Wednesday, 20 January 2010

Jason and the Argonauts (1963)


Dir: Don Chaffey (One Million Years B.C., The Viking Queen)
Cast: Todd Armstrong, Nancy Kovack, Gary Raymond, Niall MacGinnis, Laurence Naismith, Honor Blackman, Nigel Green, Douglas Wilmer
UK/USA, 1963

Seen: January 17, 2010 on VHS

Reason to Watch & Review: For the Sword & Sandal Marathon*

This is the first film of the marathon that is a first time viewing, which was quite a treat. I had a very general idea of what I might be in for so I settled in with my popcorn to be taken away to into the land of myth and who knows what else!

Although made roughly 20 years apart, Jason and the Argonauts (1963) has strong similarities to Clash of the Titans (1981), as we follow the heroic journey of a man whom is faced with a situation to fix through no wrong doing of his own. Jason and the Argonauts follows Jason who is working towards righting the wrong of his usurped kingdom, while being watched by the Gods. The film has a great cast of characters that come along for the adventure, but I really felt the heart of the story was the character of Jason. One of the most interesting characteristics about Jason is that he doesn't complain about the cards he's been dealt, nor expect any special treatment. He will certainly use the tools that are available, but does so with intelligence and grace. He uses innovation to deal with the tasks at hand and has the ability to draws people through keying into their personal motivation along with chance to be a part of something great. Both of these are powerful tool and great reminder that there is more than one solution to any one problem or scenario.

Aside from the characters, an epic journey always needs obstacles to overcome and when dealing with myths you can be sure the obstacles will be formidable. This is, of course, where the special effects come into play and even though I hadn't seen this film before several of the scenes with special effects where familiar, so I guess I've watched a few programs that showcased Ray Harryhausen's work. Although some of the blue screened effects don't fair too well over time, they still conveyed a sense of grand scale and vast challenges. I did however really enjoy the effects that were stop motion a great deal, and I'm sure if I had seen this film as a kid they would have scared me to bits!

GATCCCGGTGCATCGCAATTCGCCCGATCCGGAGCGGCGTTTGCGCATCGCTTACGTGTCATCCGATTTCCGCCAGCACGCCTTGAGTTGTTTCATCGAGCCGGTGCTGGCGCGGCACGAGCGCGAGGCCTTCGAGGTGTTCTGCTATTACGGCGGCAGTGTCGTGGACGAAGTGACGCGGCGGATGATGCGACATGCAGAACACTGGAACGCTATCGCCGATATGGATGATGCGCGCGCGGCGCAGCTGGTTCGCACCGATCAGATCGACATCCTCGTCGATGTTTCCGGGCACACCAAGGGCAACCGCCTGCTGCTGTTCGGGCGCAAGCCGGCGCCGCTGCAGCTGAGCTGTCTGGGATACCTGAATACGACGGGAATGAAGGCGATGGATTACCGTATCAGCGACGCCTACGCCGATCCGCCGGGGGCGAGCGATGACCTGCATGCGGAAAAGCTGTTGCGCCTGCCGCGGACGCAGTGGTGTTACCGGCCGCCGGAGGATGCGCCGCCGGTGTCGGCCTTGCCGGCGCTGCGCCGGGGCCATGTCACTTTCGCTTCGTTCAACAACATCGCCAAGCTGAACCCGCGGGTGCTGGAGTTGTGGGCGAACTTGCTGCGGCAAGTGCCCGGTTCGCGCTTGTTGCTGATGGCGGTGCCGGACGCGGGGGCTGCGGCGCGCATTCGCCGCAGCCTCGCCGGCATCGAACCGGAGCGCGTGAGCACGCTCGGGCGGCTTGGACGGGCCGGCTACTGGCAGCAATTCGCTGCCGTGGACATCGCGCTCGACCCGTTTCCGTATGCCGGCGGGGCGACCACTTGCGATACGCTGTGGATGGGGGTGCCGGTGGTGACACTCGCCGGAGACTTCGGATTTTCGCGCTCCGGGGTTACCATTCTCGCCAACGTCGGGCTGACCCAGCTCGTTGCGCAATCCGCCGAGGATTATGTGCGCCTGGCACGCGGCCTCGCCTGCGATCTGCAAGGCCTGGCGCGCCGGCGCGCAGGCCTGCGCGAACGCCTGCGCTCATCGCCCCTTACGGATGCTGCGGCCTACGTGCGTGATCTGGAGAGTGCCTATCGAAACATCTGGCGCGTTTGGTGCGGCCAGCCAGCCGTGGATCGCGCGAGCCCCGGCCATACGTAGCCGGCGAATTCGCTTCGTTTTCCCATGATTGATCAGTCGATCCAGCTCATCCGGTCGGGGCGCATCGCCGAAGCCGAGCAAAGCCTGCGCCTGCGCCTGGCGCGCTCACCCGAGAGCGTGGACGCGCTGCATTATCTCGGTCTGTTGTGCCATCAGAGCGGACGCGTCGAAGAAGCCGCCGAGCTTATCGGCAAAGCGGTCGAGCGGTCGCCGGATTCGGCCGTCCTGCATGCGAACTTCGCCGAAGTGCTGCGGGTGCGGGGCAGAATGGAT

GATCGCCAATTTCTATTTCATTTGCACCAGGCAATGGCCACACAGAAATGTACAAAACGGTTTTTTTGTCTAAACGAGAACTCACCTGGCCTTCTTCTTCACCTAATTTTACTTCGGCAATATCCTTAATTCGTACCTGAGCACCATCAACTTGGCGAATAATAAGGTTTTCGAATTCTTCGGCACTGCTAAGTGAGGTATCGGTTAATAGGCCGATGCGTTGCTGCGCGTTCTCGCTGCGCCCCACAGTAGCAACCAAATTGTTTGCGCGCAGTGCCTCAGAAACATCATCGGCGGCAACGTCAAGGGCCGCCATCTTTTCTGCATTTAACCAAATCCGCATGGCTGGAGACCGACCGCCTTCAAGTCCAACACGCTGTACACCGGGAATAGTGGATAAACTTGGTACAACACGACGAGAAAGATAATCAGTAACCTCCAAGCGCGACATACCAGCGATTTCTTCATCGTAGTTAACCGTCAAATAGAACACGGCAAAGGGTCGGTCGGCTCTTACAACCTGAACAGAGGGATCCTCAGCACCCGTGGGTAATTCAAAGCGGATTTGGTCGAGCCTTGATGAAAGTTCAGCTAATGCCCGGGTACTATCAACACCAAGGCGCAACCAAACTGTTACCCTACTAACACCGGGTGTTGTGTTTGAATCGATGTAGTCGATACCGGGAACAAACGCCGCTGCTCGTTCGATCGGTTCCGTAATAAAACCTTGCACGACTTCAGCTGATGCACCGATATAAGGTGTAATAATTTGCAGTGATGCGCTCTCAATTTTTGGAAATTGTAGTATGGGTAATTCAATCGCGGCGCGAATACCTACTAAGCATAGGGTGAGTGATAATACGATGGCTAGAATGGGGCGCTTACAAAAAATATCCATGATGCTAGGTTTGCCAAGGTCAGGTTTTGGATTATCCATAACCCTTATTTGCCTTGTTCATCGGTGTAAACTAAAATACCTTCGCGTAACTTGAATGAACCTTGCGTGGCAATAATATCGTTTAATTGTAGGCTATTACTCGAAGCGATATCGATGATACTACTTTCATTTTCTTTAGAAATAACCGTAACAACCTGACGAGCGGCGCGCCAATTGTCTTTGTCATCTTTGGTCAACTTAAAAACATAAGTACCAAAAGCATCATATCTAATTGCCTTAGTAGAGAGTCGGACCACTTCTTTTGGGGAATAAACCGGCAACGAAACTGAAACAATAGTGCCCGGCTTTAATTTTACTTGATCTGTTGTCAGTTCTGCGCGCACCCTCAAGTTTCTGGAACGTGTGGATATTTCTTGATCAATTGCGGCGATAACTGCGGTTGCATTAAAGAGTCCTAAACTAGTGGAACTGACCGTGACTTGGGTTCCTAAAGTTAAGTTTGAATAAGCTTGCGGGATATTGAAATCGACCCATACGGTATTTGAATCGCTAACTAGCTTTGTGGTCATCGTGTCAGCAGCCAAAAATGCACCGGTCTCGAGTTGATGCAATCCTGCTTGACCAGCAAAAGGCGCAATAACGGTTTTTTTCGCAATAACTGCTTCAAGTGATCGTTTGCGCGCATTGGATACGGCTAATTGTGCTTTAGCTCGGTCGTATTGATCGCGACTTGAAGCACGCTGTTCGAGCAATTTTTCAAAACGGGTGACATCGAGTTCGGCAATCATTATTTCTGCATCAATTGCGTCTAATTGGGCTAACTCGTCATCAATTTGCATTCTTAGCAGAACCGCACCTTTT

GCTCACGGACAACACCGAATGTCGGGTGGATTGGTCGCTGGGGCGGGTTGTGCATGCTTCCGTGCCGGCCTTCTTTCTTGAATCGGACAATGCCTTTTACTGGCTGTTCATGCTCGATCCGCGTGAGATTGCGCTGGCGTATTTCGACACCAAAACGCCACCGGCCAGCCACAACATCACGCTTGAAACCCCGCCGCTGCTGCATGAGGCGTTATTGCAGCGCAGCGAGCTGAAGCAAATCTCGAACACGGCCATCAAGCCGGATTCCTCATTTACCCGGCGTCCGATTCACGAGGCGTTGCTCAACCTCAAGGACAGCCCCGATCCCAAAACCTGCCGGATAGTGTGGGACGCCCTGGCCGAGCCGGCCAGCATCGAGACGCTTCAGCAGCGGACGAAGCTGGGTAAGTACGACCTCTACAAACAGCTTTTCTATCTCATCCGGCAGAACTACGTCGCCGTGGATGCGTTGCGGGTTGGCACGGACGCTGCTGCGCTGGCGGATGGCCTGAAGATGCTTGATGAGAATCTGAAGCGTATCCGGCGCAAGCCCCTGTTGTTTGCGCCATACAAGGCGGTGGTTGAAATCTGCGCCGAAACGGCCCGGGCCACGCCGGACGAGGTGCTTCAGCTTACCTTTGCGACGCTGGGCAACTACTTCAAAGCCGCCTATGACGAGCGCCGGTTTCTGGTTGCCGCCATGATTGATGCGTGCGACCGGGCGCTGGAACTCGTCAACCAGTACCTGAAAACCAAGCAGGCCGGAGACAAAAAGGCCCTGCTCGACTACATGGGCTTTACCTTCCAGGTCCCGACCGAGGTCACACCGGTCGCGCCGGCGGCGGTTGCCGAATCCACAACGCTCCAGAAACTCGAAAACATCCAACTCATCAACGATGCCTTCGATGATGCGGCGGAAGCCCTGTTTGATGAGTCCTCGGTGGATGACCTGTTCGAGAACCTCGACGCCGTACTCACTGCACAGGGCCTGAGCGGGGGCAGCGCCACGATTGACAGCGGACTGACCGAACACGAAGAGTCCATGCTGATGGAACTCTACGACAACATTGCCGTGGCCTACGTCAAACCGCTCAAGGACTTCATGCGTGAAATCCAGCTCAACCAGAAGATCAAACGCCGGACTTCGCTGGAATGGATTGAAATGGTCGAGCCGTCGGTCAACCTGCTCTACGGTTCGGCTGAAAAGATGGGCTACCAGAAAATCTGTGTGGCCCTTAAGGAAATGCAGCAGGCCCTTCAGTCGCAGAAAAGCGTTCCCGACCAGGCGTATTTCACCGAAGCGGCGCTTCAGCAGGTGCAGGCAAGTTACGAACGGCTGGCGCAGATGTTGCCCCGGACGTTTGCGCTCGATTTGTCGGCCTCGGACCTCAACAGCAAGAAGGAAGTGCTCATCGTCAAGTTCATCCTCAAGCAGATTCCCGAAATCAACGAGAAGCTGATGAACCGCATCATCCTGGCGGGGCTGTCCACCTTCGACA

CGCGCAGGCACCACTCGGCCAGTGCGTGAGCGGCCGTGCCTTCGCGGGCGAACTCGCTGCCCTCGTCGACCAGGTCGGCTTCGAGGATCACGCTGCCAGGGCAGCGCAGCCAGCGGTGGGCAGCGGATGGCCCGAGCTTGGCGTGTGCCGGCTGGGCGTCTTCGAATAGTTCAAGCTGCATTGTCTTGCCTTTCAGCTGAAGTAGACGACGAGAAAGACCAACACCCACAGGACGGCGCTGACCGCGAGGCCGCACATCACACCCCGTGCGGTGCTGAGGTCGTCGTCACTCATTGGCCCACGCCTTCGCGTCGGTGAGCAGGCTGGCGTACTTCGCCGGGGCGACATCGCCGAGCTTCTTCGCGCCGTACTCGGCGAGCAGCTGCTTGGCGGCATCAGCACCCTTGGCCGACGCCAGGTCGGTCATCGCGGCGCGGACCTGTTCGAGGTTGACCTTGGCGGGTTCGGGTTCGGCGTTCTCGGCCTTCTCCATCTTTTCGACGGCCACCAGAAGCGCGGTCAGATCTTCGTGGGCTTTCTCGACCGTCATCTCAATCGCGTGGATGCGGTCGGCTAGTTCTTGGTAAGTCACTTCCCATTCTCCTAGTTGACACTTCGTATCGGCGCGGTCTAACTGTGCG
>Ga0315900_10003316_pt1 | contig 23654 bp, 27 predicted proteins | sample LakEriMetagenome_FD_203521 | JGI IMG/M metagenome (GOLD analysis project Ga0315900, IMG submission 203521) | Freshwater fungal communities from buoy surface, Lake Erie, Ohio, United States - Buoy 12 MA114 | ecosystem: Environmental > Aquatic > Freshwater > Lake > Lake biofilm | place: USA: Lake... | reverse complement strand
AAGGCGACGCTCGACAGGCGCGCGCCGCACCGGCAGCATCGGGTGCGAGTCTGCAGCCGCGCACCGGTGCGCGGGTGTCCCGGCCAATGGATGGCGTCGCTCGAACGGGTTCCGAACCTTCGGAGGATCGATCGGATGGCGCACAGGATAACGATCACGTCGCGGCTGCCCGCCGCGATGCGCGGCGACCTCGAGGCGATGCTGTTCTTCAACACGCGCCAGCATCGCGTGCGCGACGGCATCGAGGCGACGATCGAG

The film is a great weekend afternoon type watch, and it's amazing that I found it can evoke a sense of nostalgia even though I hadn't seen it before. I really enjoyed the characters, their choices, the journey and the questions it brings to the surface. It's a great blend of fun adventure with lessons learned. A real treat.

So far the two veins of the Sword & Sandal films I've explored are Greek mythology and gladiator stories. It's interesting to note that both have the common trait of one group of characters watching another complete or compete in tasks where they stakes are stacked against them - but the viewers have little care for the players, only for the battle. This feels like it puts the view in a rather odd position - watching people watch these adventures for their own entertainment, when we ourselves are doing the same.

Shannon's Overall View:
I enjoyed it
Ill watch it again
I'd recommend it as fun, nostalgic adventure film

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© Shannon Ridler, 2010

* The Sword & Sandal Marathon is a 13 week marathon exploring sword & sandal films in anticipation of the 2010 release of Clash of the Titans


The Film Connoisseur said...

ONe of Harryhausen's best films! That fight Jason and the skeletons was the primal inspiration for the stop motion animation skeleton army in Sam Raimi's Army of Darkness.

The scene with the giant metal statue, thats so classic!

You should review Seventh Voyage of Sinbad and Sinbad and The Eye of the Tiger...both of which are excellent sword and sandal flicks that feature Harryhausen animation.

Shannon the Movie Moxie said...

Wow, I had no idea that it served as inspiration for Army of Darkness - makes total sense, and it's a fantastic scene on of the ones that certainly holds up over the years.

The statue *freaked* me out! I'm glad I didn't see this one as a kid just for that reason alone.

I haven't had tons of luck finding the Sinbad films, but I really want to see them (I never have). I'll keep looking!

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